Q: What’s the common name for a low-lying, marshy area of land with pools of water?
b) Salt Marsh
If you answered a), relax. You’re a regular person.
If you answered c), you probably already know you’re a birdo.
Not everyone visits Port Clinton for the birds. Actually, hardly ANYONE does. That I know of, anyway!
But every summer, Port Clinton is the end of a gruelling journey – a round trip of up to 25,000 km – from the Arctic Circle for thousands of shore birds who spend the northern winter feeding on these southern mud flats to fatten up so they can fly back to the northern hemisphere to breed.
How do I know?
Pilchard and I regularly count the shore birds at Port Clinton for Shorebirds 2020, a Birdlife Australia initiative. Data us counters provide is used to monitor shorebird numbers and lobby for protection of threatened habitats for shorebird conservation.
By itself, our count data from Port Clinton might not be significant – but it’s helps inform the national shorebird conservation project.
And if we weren’t involved, I’d never have seen Red Knot changing from its standard drab, greyish colouring into brick-red breeding plumage right here in Port Clinton.
I hope our data helps to preserve its southern feeding grounds – northern habitat degradation have put Red Knot at risk.
So if you’re in Port Clinton and you see birds feeding on the shore, don’t ignore them! They just might be from the other side of the world.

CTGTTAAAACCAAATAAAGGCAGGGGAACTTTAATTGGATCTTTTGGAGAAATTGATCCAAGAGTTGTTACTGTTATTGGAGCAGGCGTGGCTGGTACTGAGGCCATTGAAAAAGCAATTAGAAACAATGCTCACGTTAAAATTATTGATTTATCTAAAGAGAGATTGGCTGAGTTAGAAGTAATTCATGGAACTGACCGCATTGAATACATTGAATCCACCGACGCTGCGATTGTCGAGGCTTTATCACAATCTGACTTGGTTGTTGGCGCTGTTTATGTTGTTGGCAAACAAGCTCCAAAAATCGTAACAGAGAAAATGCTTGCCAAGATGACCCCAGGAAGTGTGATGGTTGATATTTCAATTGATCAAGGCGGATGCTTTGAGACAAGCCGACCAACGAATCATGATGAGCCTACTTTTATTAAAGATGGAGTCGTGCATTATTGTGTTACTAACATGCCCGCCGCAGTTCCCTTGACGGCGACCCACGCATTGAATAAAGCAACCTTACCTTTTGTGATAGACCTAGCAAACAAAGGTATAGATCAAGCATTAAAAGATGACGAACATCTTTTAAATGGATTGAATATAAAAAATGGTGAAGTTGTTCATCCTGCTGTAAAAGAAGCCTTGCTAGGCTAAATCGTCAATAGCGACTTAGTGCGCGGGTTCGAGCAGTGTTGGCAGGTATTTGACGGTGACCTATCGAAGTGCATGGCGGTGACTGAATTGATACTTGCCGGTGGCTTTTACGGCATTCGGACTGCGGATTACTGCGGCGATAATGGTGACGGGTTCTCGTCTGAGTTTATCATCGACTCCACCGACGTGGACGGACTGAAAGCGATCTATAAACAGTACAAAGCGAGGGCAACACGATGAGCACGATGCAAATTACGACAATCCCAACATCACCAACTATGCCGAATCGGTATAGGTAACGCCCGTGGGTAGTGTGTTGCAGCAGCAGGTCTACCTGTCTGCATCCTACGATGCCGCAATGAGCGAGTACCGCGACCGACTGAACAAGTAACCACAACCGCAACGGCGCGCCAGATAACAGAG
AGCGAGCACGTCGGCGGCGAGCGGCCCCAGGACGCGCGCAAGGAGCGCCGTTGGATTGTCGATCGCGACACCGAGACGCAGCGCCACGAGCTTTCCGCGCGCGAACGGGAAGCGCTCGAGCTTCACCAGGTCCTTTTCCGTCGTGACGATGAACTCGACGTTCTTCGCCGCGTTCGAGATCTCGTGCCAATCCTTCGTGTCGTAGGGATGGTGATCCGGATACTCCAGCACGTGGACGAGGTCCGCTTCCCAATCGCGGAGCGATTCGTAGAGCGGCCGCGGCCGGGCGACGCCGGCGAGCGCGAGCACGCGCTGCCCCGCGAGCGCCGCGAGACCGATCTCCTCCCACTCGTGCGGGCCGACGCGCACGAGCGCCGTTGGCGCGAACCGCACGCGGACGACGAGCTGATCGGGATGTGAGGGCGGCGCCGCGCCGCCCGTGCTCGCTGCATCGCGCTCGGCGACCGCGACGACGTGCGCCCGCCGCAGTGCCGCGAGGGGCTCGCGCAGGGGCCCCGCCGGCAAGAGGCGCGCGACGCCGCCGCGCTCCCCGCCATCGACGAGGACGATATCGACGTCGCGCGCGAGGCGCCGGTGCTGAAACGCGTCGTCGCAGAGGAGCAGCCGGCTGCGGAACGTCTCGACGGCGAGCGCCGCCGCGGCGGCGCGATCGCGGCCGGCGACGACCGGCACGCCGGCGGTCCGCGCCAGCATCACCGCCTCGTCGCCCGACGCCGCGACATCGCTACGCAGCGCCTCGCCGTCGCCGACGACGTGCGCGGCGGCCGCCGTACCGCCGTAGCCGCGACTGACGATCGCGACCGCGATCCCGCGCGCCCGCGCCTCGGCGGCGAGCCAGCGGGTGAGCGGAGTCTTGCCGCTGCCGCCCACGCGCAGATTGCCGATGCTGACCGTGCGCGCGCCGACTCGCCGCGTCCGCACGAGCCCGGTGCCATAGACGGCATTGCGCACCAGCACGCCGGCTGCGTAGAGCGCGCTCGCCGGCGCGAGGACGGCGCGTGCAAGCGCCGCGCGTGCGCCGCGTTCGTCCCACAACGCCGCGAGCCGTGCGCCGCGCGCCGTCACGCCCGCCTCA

Oh, and if you answered b)? You’re just a slightly more pedantic regular person.
One of the most attractive things about Port Clinton South Australia is its strong community spirit. Especially when that flows over from the excellent community caravan park managed by one-man-powerhouse Dusty, into an awesome recently refurbished Community and Sports Club – with its own bistro!
The community knows what it’s doing by sometimes issuing free drinks vouchers to caravan park guests – it got them two club meals in a three-night stay from us! But we were the REAL winners – this meal of two giant fish fillets was only $AUD10! And the house champagne only $3:50 – unless it’s happy hour, when it’s cheaper!!
Do yourself a favour 😀
Of course there are plenty of other things to do at Port Clinton, especially if you’re not just there for a family bonding weekend to show your kids how excessive drinking and smoking negatively affects health, well-being and social interactions.
Or for a bird survey.
There’s fishing, swimming (high tide!!!) and crabbing (during months with an ‘R’ in them) to keep you busy. Check out the lookouts above the bay and on top of the cliffs, especially at sunrise and sunset. Drive up into the hills behind Port Clinton for fabulous views over the town and the Gulf. Explore the Clinton Conservation Park at the northern end of town. Hit the Club on Friday night for the great raffles.
AND use it as a base to explore the upper and/or central Yorke Peninsula – use these FIVE suggestions as a starting point:
- Get the good stuff from the FINE Ardrossan bakery just down the road (15 minutes drive) then go fishing from the Ardrossan jetty
- Go through the centre of the Peninsula to Barley Stacks Winery via Maitland (30 minutes drive)
- Visit the historic Moonta Mines area (3 walking trails) and/or the Wallaroo Heritage and Nautical Museum (also a town heritage walking trail) on the western side of the Peninsula (30 minutes drive)
- Drive across to Port Victoria (45 minutes), last windjammer port, and visit the Maritime museum or take a walk along the coastal Geology Trail (3 km)
- Spend a day on the beach at Tiddy Widdy near Ardrossan, or Moonta Bay near Moonta
Or if all else fails, just hit up the Scenic Loo just outside the caravan park – it’s a national loo superstar because it’s in MY BOOK!